John Galliano - Biography
Born in Gibraltar in 1960, Dior's chief designer John Galliano graduated from London's prestigious St Martins College of Art & Design with a first-class degree in 1983.
His graduation collection, called 'Les Incroyables' and inspired by the French Revolution, met with immediate acclaim (Vogue's Spy column described Galliano as "a modish costumier, with a preference for romanticism and androgyny"). The collection was snapped up in its entirety by Joan Burstein, who put the designs in the window of her South Molton Street boutique, Browns, during London Fashion Week. Among those who saw the display was the French designer Joseph, who placed an order with Galliano, sparking feverish interest in the fabulously inventive young graduate.
Galliano officially launched his own label in 1984, producing historically influenced designs laced with a contemporary edge. Part romantic, part maverick, Galliano was always a couturier at heart and delicate bias-cut gowns and superbly tailored suits fast became his trademark. In 1987, they won him his first British Designer of The Year award. But his financial difficulties did not end, so in 1990, Galliano turned his back on London and joined the ranks of international designers seeking their fortunes at the ready-to-wear collections in Paris.
Before securing a contract with luxury conglomerate LVMH Moet Hennessy Louis Vuitton, Galliano faced bankruptcy on more than one occasion despite consistent critical acclaim. His salvation was the loyalty he inspired in other figures within the fashion business, like Kate Moss, who were prepared to work for little more than love in the early years.
Happily, in 1995, Galliano was appointed chief designer at Givenchy, becoming the first British designer to head a French couture house. He grabbed headlines with a series of risqu� designs aimed to transform the profile and fortunes of the back-dated company. A year later, on 14 October 1996, Galliano was awarded the glittering prize of the house of Christian Dior - Givenchy's stablemate at LVMH. His first couture show for Dior coincided with the label's 50th anniversary, 20 January 1997.
These days, between his label and Dior, Galliano is responsible for producing six couture and ready-to-wear collections a year and a new mid-season range under his own name. He also follows a rigorous exercise regime, which sees him rise at 6am each morning to complete a gruelling, 40-minute aerobic session with his personal trainer, before embarking on a 10-minute stretch, 150 push-ups and a six-mile jog along the banks of the Seine. "Working flat out, it was a necessary step to take," he once said. "It helps to concentrate the mind and I find that I have so much more energy and focus." In 2000, he went as far as to claim that he also had found his inspiration for the couture collection of boho-meets-hobo chic he unveiled that January during his jogging sessions, as he ran past les clochards, the homeless people, lining the river, adding that he hoped to expose the pure decadence of the couture by "turning it inside out".
Galliano won the title British Designer of The Year in 1987, 1994, and 1995. In 1997, he shared the award with Alexander McQueen, his successor at Givenchy.
From interview with John Galliano:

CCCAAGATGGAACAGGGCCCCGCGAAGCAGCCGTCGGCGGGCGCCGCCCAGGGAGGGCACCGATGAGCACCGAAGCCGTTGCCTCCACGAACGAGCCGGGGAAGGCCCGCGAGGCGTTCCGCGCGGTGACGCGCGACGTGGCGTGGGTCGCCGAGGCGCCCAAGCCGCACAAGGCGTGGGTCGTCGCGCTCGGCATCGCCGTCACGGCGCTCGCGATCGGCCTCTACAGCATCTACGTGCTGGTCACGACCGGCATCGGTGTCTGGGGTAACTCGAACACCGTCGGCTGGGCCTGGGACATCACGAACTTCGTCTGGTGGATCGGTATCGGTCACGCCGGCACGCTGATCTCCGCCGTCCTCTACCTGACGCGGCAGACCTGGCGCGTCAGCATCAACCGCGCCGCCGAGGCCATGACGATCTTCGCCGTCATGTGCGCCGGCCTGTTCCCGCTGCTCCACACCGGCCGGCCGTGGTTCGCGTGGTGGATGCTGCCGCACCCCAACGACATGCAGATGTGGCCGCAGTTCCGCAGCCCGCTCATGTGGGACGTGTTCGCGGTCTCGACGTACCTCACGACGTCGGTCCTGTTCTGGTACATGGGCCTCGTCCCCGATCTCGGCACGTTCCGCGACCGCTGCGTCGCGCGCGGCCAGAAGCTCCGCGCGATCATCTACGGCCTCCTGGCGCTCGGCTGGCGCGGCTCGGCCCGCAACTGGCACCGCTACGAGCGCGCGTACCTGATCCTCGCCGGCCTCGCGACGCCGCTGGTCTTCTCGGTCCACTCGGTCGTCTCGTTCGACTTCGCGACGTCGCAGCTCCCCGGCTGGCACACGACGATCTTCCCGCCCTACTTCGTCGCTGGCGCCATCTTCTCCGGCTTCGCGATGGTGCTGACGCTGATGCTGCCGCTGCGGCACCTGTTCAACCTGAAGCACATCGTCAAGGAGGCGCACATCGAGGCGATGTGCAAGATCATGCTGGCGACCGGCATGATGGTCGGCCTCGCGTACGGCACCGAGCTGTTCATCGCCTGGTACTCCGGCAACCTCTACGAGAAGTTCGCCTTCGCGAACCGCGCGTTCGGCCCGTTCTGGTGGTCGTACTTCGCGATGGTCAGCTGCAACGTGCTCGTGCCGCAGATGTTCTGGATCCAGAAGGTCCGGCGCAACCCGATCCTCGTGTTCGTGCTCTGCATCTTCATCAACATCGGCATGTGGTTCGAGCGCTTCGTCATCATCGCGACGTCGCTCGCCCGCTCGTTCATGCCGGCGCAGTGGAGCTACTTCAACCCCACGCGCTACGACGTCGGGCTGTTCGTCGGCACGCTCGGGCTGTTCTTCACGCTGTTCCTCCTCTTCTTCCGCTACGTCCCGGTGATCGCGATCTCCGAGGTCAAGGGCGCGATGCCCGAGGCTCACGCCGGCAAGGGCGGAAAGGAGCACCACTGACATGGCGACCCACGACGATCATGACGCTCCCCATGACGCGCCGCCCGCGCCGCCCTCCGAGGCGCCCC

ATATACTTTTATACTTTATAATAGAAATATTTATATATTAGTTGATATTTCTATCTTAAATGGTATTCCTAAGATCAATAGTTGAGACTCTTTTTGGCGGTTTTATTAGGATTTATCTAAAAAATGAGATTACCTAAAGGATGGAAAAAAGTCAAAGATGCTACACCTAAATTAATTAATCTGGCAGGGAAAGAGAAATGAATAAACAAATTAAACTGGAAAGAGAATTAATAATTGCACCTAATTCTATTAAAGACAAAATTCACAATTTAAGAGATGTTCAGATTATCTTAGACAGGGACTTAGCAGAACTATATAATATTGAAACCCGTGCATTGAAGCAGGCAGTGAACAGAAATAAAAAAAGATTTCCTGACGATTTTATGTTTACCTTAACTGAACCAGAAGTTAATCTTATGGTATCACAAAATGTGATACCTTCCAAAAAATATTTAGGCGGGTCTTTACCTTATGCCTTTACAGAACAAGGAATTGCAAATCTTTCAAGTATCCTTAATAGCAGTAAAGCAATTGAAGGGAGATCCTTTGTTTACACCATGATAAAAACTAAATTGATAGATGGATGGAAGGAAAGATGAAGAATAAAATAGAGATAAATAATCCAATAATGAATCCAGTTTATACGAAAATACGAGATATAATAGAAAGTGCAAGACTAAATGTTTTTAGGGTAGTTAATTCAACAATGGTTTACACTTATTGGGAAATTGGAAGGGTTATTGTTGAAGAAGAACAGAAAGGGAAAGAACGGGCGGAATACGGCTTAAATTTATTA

JOHN GALLIANO: I'm sorry. I was so tired. I'm working hard. But here I am. I wouldn't let you down. Not you. Not you with your thumb ring. I like that. Scary. HAL RUBENSTEIN: You're sure it's not because you've been going out all the time? Last time you were here you and [Vogue creative director] Andre Leon Talley closed down Sally's II [a major drag bar located across the street from The New York Times]. JG: But you took us there. It was wicked. HR: Did you go out last night? JG: We went with Naomi and Kate [Moss]. Where? I don't know. Oh, we had that dinner with Anna [Wintour] first. It was . . . oh, I can't tell you. You'll print it and get me in trouble. I'm going to say something I shouldn't. I think I'm going to go to bed now. I love New York. But the energy is so intense. HR: Are you going to stay through the Gay Games? JG: No. I've got to work. This girl's got patterns to cut. Is it going to be fab? HR: Eleven thousand athletes and between half a million and one million people on Gay Pride Day. JG: A million! My God. I don't know. That's a lot. I saw the Puerto Rican Day thing. That was wicked. All those Communion dresses with little crowns. All those colors. Go, girl. Look at your shoes. They're great. What are they? HR: Old Sperry Topsider sneakers. Deck shoes. JG: They're great. Your foot talks, you know. [removes his shoes and socks to reveal brilliantly vermilion toes] You like my toenails, don't you? HR: Even better than the color the models had on during the show. JG: Thank you. Revlon. Jungle Red. But Chanel does it, too. Some lady pulled it out of her bag and gave it to me. HR: Were you pleased with the show yesterday? JG: I don't know. Didn't see it. I was so busy backstage. But the girls were wicked. And Oribe's hair was really fab. Sexy. Oh, I never got a chance to tell him thank-you. What about David Bowie? He's a sexy creature. You should come upstairs and meet Jeremey [Healey]. He did the music for the show. He's my best friend, really fab. I've known him longer than I've been designing. HR: How long is that? JG: As soon as I graduated, in 1984. HR: Did you always want to design? JG: You mean, like, when I was little, did I go around dressing dollies up? I'm not a faggot. I don't love dolls. I love women. I love their bodies. Look at you. Working the T-shirt, girl. HR: What do you want from me? It's 99 degrees out. JG: And you're working it. HR: Do you feel lots of pressure because of the extensive editorial coverage you've received in the States? JG: Yes. But I'm going to be a real good boy and take it day by day and try to concentrate on what's most important to me, and that's offering women a service. HR: What kind of service? JG: Couture. HR: But what about all these rumblings that couture is dead? JG: Because it's gotten so expensive. It doesn't need to be. It should be available to any woman. HR: Then you can justify a dress costing $30,000? JG: It won't cost that much from me, but yeah. People give that much money away to charity. Why can't you indulge that much on yourself? What you're paying for is technique. And the opportunity to look truly wicked. Isn't it worth it as long as you look wicked and feel good? Look at those ladies who came to the show yesterday. They give to charity and then they buy dresses. They looked fab. HR: What about the woman who loves clothes but doesn't have $30,000 for a dress? JG: Why should she pay that much? My dresses are very reasonably priced, for dresses that are cut on the body. Understand--I cut them on the body. That makes it special. HR: Would you rather be doing this than anything else? JG: I love women. I love work. Hide that tummy, elongate that neck, shade the butt. I enjoy it. I'm an accomplice to helping women get what they want. [screeches] I just love it! HR: And what do they want? JG: Oh, you know. Come on. Sex. It's so subversive. Everyone wants to be sexually attractive and have people tell them that they've tapped into their sexual power. Unfortunately, when was the last time you heard a man say to a woman, "You look beautiful"? I'm into it. But it's a dying trade, man. HR: Why is it dying? JG: The problem is with men. I know I shouldn't say this, but they've shrouded and hidden women to hide their incompetence. Men don't want another man to look at their woman because they don't know how to handle it. But women are finally realizing that the only reason men want them to wear these shapeless, baggy clothes is because they don't want the other men to know how good the next fuck is. Well, go, girl! HR: Do all women see this, or is it just European or American women? JG: Doesn't matter. Paris, New York. Women are women, and hurray for that. HR: Are there any other big problems in fashion right now? JG: Dressing up. People just don't do it anymore. We have to change that. Bring back occasion dressing, glamour. There's room for the Gap, but the joy of dressing is an art. HR: Men don't have a clue. JG: They used to, in the eighteenth century. They were the peacocks. Now they feel threatened. HR: Are women afraid, as well? JG: They shouldn't be. What's wrong with vanity? We have to make it fashionable, man. HR: What about the business of fashion? You don't have a big-money machine behind you. Would you have to compromise to have that, or isn't it something that you want? JG: I don't care about money. I really don't care. I just want to do what I do. HR: Oh, everyone says they don't care. But it's just as easy to work hard and make money as it is to work hard and make none. Besides, in order to keep doing what you do, you need money. JG: Well, if someone believes in me, I'll take it. Sure, I'd like to be like the House of Chanel. "The House of Galliano." Yeah, that's what I'm working for. The couture house of the future. HR: Can't you have big money behind you and still be an artist? JG: But I'm not an artist. Maybe an artist with a small a. I told you, I'm in service. Look at your ring. It's cute. HR: I've worn it since my parents gave it to me when I was thirteen. JG: I don't know if I've had anything that long. HR: Are you close to your parents? JG: They live in England. I've got a Spanish mum. She's a gypsy, and my dad's from Gibraltar. I love my mum. HR: Did she teach you to sew? JG: She taught me to flamenco-dance on table-tops. I do that on some nights. But she can't sew a button. My dad showed me. HR: Does he know a lot about fashion? JG: He knows he loves me. He's cool. [whispering in a tone of deep confession] He just had a hernia operation. HR: Why are you whispering? You shouldn't be embarrassed about it. JG: He's sore. He can't walk. [suddenly laughing hysterically] Poor thing. I love him so much. He's my best friend. He and Jeremey. HR: Do you have any brothers or sisters? JG: Two sisters. HR: Did you used to dress them? JG: No. HR: Do you dress them now? JG: No. They beg for it. I dress my mom, though. It's hard, because they don't live in Paris. My elder sister is Rosemary. My younger one is Immaculate. Wicked name. HR: Name your five favorite movies. JG: A Streetcar Named Desire. The Devil Is a Woman. Five, that's a lot! Oh God. Abel Gance's Napoleon, that's probably the best one. This is very difficult. The Sound of Music. There. HR: That's only four. JG: And Sliver. HR: What? From Napoleon to Sliver? JG: I love the virginity of it all. Love Sharon Stone. Love it. HR: It's horrible! JG: The TV screens. I love it. I love videos. I want to work on them. Do film costume. I did something for the Ballet Rambert once, but I love the idea of film costume. HR: Name five important elements that have influenced our perception of fashion. JG: Napoleon. Empress Josephine. The 1940s. Our intrinsic love of glamour. Our need for modernity. That's five? Well, one more. Me. [laughs hysterically] Me. Oh, that's a terrible thing to say. I'm going back to bed now.